Plasma membrane poration by opioid neuropeptides: a possible mechanism of pathological signal transduction.

Maximyuk O, Khmyz V, Lindskog CJ, Vukojević V, Ivanova T, Bazov I, Hauser KF, Bakalkin G, Krishtal O - Cell Death Dis (2015)

Activity of dynorphins is compared with the activity of synthetic nona-arginine (Arg9). (a) Representative recordings of membrane current noise measured in DRG neurons. (b) Summary results for scaling exponents α1vs α2 under different peptides show their activity profile. All data were obtained from DRG neurons clamped at −100 mV
© Copyright Policy - open-access
Related In: Results  -  Collection

License 1 - License 2
Show All Figures
getmorefigures.php?uid=PMC4385918&req=5

fig4: Activity of dynorphins is compared with the activity of synthetic nona-arginine (Arg9). (a) Representative recordings of membrane current noise measured in DRG neurons. (b) Summary results for scaling exponents α1vs α2 under different peptides show their activity profile. All data were obtained from DRG neurons clamped at −100 mV
Mentions: Recent studies have demonstrated that arginine-rich peptides generate negative Gaussian membrane curvature with the potency directly related to their arginine content.47, 48 We compared the potency of Dyn A, Dyn B, Big Dyn and nona-arginine (Arg9) to induce membrane current fluctuations (Figure 4). Application of 10 μM Dyn A (three arginines) induced clearly visible membrane current fluctuations and corresponding increases in the scaling exponent α1 from 0.79±0.09 to 1.14±0.22 (n=4; P<0.001) (Figure 4a), whereas equimolar concentration of Dyn B, which only contains two arginine residues, did not induce detectable changes in the current events and insignificantly affected self-similarity of membrane noise (α1=0.81±0.08; n=4; P=0.9997). Big Dyn (six arginines) induced most profound changes in the cellular membrane conductance as well as largest increase in the scaling exponent α1 (α1=1.25±0.17; n=15; P<0.0001), as summarized in Figure 4b. It should be noted that, contrary to all tested dynorphins, Arg9 affected both scaling exponents, α1 and α2, which may reflect a different mechanism of cell membrane perturbation as compared with dynorphins.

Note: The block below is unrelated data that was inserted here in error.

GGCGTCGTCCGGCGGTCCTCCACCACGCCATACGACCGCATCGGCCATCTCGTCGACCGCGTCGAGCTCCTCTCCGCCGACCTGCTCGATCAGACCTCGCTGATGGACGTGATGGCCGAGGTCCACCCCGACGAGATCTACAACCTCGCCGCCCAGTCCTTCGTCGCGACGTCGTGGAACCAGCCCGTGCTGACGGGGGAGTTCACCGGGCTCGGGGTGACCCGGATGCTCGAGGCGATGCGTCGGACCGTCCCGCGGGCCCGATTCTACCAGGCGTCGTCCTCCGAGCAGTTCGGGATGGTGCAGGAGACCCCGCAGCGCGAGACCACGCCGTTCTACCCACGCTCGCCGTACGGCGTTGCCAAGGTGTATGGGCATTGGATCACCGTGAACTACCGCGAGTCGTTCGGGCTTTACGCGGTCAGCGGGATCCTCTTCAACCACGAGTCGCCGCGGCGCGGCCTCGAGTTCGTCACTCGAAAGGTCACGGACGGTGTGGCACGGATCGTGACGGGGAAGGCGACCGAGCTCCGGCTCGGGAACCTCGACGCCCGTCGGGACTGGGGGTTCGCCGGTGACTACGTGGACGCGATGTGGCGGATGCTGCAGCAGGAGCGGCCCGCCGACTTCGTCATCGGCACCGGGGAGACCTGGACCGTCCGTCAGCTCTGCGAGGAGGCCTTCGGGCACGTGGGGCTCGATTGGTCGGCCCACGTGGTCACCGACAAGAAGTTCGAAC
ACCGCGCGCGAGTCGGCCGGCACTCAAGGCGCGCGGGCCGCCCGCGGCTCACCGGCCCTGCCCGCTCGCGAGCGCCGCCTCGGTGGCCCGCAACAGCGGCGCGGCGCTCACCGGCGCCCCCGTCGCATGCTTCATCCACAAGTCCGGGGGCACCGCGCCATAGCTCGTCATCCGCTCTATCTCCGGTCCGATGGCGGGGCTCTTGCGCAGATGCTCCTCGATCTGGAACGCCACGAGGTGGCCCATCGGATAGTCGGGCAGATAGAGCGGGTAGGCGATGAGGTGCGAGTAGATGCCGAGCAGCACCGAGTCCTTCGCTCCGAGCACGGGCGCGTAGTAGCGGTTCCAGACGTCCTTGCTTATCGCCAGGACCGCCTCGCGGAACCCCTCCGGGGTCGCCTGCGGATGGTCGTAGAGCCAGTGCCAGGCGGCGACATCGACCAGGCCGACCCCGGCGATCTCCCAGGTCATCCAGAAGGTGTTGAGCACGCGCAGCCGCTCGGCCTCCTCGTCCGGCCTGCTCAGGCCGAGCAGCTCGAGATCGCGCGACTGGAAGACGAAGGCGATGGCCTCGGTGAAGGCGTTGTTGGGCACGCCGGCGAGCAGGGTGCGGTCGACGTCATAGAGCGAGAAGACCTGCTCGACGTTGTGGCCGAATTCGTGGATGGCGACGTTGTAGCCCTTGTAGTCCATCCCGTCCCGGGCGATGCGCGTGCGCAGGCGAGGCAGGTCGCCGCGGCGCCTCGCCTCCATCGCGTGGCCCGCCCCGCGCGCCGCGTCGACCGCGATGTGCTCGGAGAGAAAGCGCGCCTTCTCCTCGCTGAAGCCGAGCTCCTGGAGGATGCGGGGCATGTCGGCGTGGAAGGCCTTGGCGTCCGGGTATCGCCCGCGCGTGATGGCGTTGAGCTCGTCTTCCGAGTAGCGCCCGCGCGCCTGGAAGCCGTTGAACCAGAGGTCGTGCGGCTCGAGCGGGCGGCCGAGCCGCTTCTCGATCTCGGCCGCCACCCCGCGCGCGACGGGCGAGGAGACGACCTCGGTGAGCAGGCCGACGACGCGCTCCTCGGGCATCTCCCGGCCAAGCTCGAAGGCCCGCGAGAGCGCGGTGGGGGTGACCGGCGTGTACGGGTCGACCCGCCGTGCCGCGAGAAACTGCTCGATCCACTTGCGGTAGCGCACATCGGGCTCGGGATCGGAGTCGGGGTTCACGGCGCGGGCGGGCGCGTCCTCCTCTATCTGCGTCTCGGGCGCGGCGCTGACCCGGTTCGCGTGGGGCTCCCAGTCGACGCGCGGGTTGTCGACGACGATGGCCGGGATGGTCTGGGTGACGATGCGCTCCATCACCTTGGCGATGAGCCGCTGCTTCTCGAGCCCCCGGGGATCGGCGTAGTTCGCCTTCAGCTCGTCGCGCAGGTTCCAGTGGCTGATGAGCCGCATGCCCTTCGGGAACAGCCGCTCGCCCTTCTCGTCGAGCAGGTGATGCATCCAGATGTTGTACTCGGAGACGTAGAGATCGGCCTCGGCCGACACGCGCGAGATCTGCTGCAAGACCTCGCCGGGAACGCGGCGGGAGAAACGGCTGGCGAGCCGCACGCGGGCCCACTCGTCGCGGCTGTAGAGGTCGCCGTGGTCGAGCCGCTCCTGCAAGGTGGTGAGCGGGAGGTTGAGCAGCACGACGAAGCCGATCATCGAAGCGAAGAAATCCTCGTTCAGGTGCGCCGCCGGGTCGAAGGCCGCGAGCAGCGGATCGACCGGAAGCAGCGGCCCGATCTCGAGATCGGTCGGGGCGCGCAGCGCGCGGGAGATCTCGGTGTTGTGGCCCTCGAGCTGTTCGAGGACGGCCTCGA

Bottom Line: The dynorphins, endogenous ligands for opioid receptors, are an exception; they also produce non-receptor-mediated effects causing pain and neurodegeneration.The potency of dynorphins to porate the plasma membrane correlates with their pathogenic effects in cellular and animal models.Persistent neuronal excitation by this mechanism may lead to profound neuropathological alterations, including neurodegeneration and cell death.

View Article: PubMed Central - PubMed

Affiliation: State Key Lab for Molecular Biology, Bogomoletz Institute of Physiology, Kiev, Ukraine.

ABSTRACT
Neuropeptides induce signal transduction across the plasma membrane by acting through cell-surface receptors. The dynorphins, endogenous ligands for opioid receptors, are an exception; they also produce non-receptor-mediated effects causing pain and neurodegeneration. To understand non-receptor mechanism(s), we examined interactions of dynorphins with plasma membrane. Using fluorescence correlation spectroscopy and patch-clamp electrophysiology, we demonstrate that dynorphins accumulate in the membrane and induce a continuum of transient increases in ionic conductance. This phenomenon is consistent with stochastic formation of giant (~2.7 nm estimated diameter) unstructured non-ion-selective membrane pores. The potency of dynorphins to porate the plasma membrane correlates with their pathogenic effects in cellular and animal models. Membrane poration by dynorphins may represent a mechanism of pathological signal transduction. Persistent neuronal excitation by this mechanism may lead to profound neuropathological alterations, including neurodegeneration and cell death.